The alkaline hydrolysis of oils and fats is called Saponification.
On treating with a base such as NaOH, the ester is converted back to alcohol and sodium salt of carboxylic acid. The reaction is known as saponification because it is used in the manufacture of soap.
CH3COOC2H5 + NaOH → C2H5OH + CH3COONa
- In the process, animal or vegetable fat is converted into soap (a fatty acid) and alcohol. The reaction requires a solution of an alkali (e.g., sodium hydroxide or potassium hydroxide) in water and heat.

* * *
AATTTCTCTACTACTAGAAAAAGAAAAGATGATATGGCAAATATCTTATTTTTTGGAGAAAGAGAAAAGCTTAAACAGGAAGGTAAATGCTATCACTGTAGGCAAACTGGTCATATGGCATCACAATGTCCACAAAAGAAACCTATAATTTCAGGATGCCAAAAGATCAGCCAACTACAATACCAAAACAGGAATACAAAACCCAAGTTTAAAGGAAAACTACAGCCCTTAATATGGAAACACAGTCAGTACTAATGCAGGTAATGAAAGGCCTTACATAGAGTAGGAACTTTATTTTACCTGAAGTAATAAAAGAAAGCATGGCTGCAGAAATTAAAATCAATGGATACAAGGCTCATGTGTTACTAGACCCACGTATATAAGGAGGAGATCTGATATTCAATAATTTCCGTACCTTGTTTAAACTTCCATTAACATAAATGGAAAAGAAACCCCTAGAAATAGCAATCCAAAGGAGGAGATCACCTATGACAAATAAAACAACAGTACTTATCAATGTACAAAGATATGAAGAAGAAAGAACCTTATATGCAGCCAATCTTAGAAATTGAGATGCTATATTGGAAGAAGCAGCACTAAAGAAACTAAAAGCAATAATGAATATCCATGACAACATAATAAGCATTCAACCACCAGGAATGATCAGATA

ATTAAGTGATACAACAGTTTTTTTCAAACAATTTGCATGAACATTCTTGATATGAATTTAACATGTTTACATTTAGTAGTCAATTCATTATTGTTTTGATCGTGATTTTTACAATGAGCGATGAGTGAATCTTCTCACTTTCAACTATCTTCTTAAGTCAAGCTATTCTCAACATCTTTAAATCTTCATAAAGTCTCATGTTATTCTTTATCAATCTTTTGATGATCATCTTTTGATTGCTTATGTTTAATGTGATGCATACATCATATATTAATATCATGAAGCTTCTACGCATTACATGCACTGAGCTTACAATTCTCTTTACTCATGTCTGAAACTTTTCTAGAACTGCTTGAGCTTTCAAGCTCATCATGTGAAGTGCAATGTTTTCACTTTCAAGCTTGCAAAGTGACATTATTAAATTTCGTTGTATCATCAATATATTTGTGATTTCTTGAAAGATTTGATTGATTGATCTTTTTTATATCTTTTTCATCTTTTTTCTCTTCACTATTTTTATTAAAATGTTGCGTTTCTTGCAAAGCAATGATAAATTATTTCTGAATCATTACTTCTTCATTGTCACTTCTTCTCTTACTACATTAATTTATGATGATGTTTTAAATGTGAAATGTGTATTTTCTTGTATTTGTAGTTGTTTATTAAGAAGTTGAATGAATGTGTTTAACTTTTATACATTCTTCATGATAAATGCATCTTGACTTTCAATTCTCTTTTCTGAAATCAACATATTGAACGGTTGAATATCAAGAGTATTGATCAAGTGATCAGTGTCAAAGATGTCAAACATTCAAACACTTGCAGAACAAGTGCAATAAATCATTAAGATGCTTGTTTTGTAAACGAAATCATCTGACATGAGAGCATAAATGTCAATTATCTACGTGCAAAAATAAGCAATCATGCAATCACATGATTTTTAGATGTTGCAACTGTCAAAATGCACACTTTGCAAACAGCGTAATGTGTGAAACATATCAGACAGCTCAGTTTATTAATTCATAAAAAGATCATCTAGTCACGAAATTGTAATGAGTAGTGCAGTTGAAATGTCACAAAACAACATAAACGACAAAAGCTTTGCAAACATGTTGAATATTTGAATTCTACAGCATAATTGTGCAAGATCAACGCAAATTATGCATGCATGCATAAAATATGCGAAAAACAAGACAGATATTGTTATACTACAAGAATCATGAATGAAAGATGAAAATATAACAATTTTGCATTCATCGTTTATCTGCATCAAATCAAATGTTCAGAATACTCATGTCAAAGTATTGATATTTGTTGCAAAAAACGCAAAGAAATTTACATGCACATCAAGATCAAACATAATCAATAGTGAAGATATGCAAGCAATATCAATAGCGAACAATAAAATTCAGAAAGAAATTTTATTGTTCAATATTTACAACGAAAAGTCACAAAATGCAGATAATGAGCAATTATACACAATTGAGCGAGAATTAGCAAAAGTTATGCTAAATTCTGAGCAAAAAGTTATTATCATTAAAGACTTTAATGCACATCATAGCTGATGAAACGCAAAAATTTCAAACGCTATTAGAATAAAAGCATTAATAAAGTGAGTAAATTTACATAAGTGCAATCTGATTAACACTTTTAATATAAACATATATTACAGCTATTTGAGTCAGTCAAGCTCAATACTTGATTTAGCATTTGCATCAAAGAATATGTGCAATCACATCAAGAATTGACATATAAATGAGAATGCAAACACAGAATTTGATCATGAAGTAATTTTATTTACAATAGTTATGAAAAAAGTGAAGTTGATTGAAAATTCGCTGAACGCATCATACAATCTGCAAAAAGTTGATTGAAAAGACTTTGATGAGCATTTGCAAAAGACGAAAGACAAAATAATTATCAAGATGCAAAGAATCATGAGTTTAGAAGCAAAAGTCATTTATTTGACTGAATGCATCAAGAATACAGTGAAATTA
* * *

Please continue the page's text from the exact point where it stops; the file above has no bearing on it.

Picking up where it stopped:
- The reaction is used commercially to make soap, lubricants, and fire extinguishers.
- The saponification reaction is exothermic in nature because heat is liberated during the process.